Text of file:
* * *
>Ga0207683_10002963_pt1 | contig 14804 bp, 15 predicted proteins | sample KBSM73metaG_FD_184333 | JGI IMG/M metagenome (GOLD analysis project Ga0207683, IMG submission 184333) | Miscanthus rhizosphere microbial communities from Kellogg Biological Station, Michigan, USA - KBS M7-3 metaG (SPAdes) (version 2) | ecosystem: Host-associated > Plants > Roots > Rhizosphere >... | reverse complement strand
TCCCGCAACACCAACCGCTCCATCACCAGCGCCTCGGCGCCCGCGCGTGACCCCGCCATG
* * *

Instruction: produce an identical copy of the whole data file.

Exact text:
>Ga0207683_10002963_pt1 | contig 14804 bp, 15 predicted proteins | sample KBSM73metaG_FD_184333 | JGI IMG/M metagenome (GOLD analysis project Ga0207683, IMG submission 184333) | Miscanthus rhizosphere microbial communities from Kellogg Biological Station, Michigan, USA - KBS M7-3 metaG (SPAdes) (version 2) | ecosystem: Host-associated > Plants > Roots > Rhizosphere >... | reverse complement strand
TCCCGCAACACCAACCGCTCCATCACCAGCGCCTCGGCGCCCGCGCGTGACCCCGCCATG